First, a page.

Mendez v. Mukasey (2d Cir. 11/6/08, no. 07-1114-ag)
KATZMANN, Sack, Rakoff
Petitioner argued that her CT conviction for first degree larceny in the form of "defrauding a public community" was not a crime involving moral turpitude. The 2d Circuit reviewed the Board's determination that the crime was a CIMT de novo, according no deference to the Board's construction of state criminal statutes. See Gill v. INS, 420 F.3d 82, 89 (2d Cir. 2005). However, the court also found that the crime was a CIMT and denied the petition.
The court applied the modified categorical approach, finding that the statute under which Petitioner was convicted was divisible and thus looking to the record of conviction - which evidenced a conviction for larceny by defrauding a public community. Petitioner argued that this conviction - under Conn. Gen. Stat. 53a-119(6) - was not a CIMT because the state did not need to prove an intent to defraud in order to obtain a conviction under this particular subsection of the statute. She argued that the statutory language in 53a-119 defining larceny as "wrongfully tak[ing]" property from another "with intent to deprive" that person of the property was simply prefatory language and that a person could be convicted under (6) without either an intent to defraud or prejudice the government. The court rejected this argument, finding in accordance with an earlier decision, Abimbola v. Ashcroft, 378 F.3d 173 (2d Cir. 2004) that the "intent to deprive" language in 53a-119 was mandatory throughout the statute's subsections. Although Abimbola did not control the case at hand as it dealt with third degree larceny, dicta in Abimbola recognized that the intent to deprive requirement also applied to first and second degree larceny.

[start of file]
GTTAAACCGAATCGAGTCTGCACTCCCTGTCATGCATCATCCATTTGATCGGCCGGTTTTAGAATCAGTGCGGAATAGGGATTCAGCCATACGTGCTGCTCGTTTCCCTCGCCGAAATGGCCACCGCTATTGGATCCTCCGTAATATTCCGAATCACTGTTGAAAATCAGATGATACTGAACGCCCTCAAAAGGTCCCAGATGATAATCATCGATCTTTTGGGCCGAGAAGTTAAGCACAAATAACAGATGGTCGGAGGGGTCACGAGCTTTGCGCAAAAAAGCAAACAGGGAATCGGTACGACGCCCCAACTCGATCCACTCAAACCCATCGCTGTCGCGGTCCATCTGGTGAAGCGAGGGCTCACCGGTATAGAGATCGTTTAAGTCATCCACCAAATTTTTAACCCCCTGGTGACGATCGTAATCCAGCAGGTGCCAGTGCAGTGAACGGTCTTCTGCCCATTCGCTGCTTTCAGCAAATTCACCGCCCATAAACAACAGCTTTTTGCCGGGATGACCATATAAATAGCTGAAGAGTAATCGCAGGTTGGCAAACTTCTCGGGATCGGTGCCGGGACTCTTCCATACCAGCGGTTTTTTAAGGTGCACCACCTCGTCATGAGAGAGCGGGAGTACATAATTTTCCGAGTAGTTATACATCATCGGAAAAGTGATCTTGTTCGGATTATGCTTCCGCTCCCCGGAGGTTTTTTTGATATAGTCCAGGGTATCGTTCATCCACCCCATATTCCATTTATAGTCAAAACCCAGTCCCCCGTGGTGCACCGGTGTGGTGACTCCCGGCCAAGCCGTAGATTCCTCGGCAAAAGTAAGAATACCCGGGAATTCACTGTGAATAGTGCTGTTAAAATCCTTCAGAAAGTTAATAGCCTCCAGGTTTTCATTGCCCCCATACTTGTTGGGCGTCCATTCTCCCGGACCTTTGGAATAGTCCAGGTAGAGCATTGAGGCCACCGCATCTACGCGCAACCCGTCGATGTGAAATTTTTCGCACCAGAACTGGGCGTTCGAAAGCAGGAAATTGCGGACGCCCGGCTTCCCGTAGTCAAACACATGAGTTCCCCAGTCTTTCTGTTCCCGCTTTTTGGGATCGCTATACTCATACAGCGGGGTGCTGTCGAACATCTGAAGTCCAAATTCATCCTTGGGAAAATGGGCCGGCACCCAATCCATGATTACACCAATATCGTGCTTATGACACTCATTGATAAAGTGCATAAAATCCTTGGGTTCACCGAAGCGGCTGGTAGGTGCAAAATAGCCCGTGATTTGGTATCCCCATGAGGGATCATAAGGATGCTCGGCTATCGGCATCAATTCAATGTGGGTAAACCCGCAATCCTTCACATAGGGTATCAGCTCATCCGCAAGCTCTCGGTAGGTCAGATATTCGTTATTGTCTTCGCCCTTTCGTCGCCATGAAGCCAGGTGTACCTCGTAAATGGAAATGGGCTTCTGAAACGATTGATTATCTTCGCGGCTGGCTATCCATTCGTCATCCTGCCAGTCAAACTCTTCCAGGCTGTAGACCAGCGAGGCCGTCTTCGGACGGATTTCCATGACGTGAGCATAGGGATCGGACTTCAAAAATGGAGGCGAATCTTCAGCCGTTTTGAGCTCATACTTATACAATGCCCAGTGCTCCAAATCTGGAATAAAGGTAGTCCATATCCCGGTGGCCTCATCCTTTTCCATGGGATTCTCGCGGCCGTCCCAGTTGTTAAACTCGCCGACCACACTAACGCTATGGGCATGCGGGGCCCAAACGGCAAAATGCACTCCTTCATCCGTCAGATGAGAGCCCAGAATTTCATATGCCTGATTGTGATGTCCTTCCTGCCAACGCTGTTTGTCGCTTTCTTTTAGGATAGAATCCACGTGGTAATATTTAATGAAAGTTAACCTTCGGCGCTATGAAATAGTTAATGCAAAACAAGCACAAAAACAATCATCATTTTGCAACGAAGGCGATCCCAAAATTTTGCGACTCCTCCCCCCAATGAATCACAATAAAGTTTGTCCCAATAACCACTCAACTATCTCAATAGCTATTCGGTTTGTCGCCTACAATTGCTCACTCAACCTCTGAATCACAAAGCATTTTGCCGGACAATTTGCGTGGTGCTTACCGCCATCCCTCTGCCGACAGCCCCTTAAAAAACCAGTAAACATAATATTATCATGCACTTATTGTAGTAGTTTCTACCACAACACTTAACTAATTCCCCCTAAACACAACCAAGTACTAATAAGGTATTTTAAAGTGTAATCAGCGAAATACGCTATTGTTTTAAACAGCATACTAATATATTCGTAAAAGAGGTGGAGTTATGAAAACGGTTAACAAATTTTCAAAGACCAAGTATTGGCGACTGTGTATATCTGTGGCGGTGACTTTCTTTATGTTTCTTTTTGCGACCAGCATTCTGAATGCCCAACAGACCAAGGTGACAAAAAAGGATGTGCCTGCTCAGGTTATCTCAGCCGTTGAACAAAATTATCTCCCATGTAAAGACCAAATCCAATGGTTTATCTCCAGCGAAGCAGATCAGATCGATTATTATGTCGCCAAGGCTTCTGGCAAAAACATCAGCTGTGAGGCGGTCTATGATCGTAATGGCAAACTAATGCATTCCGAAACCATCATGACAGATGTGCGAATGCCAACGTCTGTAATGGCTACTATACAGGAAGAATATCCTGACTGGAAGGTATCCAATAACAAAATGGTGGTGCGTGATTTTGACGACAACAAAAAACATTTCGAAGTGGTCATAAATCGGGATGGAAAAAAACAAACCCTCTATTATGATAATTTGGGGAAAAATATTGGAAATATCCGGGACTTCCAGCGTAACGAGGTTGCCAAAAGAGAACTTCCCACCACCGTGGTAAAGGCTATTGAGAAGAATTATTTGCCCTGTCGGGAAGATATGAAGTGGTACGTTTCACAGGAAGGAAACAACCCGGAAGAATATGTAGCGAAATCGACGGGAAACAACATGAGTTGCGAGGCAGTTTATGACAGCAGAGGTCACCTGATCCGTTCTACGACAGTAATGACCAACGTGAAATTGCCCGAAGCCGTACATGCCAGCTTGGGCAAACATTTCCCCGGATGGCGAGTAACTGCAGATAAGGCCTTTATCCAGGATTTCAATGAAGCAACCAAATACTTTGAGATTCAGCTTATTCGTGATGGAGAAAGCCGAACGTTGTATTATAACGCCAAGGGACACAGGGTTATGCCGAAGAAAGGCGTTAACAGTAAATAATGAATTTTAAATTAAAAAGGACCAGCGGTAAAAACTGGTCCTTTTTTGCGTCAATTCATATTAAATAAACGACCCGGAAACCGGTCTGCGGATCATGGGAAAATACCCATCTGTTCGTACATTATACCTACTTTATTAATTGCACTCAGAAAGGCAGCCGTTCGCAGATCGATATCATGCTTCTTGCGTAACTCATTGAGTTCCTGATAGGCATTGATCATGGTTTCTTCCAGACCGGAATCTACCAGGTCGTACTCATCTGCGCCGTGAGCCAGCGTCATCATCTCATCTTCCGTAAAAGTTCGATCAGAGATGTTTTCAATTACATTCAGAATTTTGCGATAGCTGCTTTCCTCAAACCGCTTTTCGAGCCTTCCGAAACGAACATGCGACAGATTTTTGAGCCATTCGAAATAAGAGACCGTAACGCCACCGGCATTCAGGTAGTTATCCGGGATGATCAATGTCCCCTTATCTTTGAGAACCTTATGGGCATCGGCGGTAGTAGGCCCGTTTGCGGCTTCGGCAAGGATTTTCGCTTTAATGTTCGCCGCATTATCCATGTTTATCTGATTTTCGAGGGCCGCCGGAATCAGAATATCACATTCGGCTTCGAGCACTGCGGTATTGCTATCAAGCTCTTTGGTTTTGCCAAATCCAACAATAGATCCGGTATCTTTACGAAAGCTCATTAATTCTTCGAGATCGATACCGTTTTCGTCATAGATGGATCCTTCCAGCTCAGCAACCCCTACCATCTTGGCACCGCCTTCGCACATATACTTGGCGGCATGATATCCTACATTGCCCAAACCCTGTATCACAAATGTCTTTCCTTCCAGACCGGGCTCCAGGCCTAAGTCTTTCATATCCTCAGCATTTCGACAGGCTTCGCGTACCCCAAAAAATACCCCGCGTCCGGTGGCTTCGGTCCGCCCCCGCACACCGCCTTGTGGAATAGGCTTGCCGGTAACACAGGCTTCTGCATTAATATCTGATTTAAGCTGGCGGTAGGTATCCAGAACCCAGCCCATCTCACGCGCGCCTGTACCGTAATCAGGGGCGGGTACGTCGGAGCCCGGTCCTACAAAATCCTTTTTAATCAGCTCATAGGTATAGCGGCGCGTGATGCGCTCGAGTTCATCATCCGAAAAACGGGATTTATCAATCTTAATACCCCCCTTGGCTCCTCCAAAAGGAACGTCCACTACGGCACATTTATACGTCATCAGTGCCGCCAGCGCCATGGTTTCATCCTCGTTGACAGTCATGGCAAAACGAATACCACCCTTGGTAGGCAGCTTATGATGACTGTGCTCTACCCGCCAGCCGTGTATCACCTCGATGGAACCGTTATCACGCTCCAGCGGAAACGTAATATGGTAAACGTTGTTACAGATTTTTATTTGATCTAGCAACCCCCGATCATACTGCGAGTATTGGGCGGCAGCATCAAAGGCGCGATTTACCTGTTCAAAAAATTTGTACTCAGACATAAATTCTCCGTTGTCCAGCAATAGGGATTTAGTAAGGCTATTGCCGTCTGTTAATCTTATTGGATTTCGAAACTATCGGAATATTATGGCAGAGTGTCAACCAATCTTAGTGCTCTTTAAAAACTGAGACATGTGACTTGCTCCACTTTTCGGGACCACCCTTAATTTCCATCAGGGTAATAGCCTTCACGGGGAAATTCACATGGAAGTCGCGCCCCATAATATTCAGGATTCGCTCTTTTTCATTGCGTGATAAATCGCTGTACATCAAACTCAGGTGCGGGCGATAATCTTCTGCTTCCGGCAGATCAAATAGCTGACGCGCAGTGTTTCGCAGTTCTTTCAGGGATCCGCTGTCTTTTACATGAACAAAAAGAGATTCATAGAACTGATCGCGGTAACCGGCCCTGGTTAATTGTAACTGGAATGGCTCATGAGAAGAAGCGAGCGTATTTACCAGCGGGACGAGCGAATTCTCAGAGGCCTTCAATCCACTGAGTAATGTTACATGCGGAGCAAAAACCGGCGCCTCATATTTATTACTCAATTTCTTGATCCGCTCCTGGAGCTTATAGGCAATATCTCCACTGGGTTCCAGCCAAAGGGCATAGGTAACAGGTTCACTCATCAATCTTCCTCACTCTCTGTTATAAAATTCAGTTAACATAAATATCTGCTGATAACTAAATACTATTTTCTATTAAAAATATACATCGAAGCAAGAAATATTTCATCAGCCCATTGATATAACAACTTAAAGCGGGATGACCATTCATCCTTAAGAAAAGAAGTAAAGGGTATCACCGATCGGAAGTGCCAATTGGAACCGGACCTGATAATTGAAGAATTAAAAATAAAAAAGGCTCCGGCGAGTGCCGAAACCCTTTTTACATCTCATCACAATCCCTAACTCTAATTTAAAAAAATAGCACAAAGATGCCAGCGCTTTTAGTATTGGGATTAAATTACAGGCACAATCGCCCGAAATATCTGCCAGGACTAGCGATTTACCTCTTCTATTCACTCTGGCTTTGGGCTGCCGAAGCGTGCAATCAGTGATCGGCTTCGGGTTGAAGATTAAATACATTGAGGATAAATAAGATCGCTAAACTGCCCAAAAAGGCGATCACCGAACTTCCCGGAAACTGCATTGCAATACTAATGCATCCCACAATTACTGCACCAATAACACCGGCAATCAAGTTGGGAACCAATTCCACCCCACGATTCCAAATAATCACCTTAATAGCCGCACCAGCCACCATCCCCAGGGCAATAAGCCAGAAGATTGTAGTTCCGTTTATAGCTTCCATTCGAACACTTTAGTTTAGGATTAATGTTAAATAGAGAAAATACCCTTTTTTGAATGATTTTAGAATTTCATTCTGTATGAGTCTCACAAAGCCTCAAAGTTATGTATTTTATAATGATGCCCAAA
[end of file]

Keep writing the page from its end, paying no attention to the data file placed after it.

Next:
Finally, the court rejected Petitioner's arguments that the CT Appellate Court's decision in State v. Robins vitiated the statutory requirement of intent, finding that Robins stood for the much narrower proposition that the state need not prove that a person making a fraudulent claim otherwise would not be entitled to benefits. In addition, the court found that while not every offense under the CT larceny statute constitutes a CIMT, defrauding a public community does since the temporary v. permanent taking distinction that applies to theft does not apply to offenses involving an intent to defraud. See Wala v. Mukasey, 511 F.3d 102(2d Cir. 2007).